There have been reports of ghost planes in the area of a low-flying, propeller-driven plane in difficulty before crashing into the moors. People who recovered items from the crash site were then visited by ghosts. Photos and descriptions of Dark Peak landscapes. Dark Peak Aircraft Wrecks
Glossop is a market town in the High Peak, England, about 15 miles east of Manchester, 24 miles west of Sheffield and 32 miles north of the county town, Matlock. Glossop is near Derbyshire's county borders with Cheshire, Greater Manchester, South Yorkshire and West Yorkshire, it is between 150 and 300 metres above mean sea level, lies just outside the Peak District National Park. The name Glossop refers to the small hamlet that gave its name to an ancient parish recorded in the Domesday Book of 1086, the manor given by William I of England to William Peverel. A municipal borough was created in 1866, the unparished urban area within two local government wards; the area now known as Glossop approximates to the villages that used to be called Glossopdale, on the lands of the Duke of Norfolk. A centre of wool processing, Glossop expanded in the late 18th century when it specialised in the production and printing of calico, a coarse cotton, became a mill town with many chapels and churches, its fortunes tied to the cotton industry.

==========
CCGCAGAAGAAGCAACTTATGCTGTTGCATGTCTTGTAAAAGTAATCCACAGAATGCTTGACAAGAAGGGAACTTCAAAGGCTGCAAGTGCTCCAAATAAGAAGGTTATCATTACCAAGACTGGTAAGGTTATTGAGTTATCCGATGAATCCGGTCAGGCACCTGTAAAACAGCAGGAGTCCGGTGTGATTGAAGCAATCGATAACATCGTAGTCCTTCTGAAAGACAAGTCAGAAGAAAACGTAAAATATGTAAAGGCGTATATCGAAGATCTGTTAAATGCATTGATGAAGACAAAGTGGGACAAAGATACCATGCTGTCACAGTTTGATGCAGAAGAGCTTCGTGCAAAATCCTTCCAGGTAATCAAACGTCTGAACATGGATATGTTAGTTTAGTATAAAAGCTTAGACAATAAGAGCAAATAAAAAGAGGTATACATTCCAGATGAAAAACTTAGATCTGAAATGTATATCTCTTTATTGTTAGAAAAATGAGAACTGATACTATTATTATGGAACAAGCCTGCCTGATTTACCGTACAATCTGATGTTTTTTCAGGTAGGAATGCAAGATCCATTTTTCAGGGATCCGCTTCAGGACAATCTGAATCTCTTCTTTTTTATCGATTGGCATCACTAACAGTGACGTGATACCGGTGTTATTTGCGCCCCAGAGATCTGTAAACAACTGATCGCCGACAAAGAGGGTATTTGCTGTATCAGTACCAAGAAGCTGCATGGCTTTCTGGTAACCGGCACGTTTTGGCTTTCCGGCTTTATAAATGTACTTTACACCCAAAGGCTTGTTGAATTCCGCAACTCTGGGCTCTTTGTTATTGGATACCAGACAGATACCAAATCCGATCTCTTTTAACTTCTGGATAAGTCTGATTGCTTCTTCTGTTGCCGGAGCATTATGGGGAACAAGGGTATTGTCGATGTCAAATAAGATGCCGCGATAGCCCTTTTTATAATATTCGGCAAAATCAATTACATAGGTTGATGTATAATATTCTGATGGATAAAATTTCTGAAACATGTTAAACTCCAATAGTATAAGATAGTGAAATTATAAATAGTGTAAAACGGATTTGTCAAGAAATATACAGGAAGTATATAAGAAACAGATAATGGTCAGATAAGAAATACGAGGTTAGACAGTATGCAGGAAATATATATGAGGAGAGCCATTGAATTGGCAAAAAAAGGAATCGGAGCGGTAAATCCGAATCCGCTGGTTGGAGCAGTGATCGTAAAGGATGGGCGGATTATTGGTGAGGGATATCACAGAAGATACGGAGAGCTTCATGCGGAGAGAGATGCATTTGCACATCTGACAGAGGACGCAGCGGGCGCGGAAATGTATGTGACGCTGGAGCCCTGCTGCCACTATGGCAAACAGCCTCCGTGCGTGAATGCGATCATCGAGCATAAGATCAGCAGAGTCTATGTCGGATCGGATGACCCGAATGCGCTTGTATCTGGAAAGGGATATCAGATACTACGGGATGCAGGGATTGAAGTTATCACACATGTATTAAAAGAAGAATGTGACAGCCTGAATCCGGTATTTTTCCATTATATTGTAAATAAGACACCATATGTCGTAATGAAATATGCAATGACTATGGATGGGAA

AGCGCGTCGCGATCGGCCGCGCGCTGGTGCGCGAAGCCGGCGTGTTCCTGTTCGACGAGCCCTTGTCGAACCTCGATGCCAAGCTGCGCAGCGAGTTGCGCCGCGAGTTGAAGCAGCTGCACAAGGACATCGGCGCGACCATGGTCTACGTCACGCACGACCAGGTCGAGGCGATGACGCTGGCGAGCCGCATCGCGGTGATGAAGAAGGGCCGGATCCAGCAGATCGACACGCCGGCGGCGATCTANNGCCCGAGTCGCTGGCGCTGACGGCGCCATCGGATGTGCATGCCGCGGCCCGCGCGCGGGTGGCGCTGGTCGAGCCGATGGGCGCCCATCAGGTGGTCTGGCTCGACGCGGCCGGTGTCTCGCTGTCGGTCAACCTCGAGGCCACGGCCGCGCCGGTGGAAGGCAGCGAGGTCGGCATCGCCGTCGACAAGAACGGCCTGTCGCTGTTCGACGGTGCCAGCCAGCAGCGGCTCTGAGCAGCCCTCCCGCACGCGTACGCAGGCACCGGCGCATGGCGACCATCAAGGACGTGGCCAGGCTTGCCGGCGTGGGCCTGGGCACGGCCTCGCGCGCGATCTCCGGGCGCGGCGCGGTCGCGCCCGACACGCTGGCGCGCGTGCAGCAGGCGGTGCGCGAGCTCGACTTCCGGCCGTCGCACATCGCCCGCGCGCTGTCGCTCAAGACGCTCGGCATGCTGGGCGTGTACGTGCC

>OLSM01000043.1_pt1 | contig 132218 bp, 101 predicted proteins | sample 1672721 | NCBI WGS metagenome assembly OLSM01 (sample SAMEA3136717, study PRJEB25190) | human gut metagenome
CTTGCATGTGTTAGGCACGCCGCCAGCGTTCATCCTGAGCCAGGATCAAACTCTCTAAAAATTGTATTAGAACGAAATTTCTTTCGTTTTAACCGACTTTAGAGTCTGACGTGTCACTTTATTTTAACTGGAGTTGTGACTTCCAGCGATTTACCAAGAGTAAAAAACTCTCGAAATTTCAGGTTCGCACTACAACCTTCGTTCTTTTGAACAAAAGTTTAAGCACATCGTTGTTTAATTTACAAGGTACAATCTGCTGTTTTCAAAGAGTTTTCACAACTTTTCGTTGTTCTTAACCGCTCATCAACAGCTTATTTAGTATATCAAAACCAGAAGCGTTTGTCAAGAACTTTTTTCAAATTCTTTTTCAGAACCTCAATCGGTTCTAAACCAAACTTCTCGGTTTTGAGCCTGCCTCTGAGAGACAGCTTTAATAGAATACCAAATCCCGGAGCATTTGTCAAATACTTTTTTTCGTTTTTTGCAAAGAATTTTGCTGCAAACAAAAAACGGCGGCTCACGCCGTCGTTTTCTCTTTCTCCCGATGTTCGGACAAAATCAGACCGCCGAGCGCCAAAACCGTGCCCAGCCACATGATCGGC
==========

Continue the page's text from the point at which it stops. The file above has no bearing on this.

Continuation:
Architecturally, the area is dominated by buildings constructed of the local sandstone. There remain the Dinting railway viaduct. Glossop has transport links to Manchester; the name Glossop is thought to be of Anglo-Saxon origin, named during the Angles' settlement in the 7th century, derived from Glott's Hop – where hop could mean a valley, a small valley in a larger valley system, or a piece of land enclosed by marshes and Glott was a chieftain's name. Because of its size and location, Glossop had many definitions; the village of Glossop is now called Old Glossop. Howard Town and Milltown gained importance, they were named New Town and Glossop. Local government reorganisations had caused the Glossopdale villages to be promoted to a municipal borough and have that status removed. Land has been added to Glossop and other lands removed. From a small settlement it became an ancient parish, a manor, a borough, a township. Two county divisions in High Peak Borough, have Glossop as part of their names.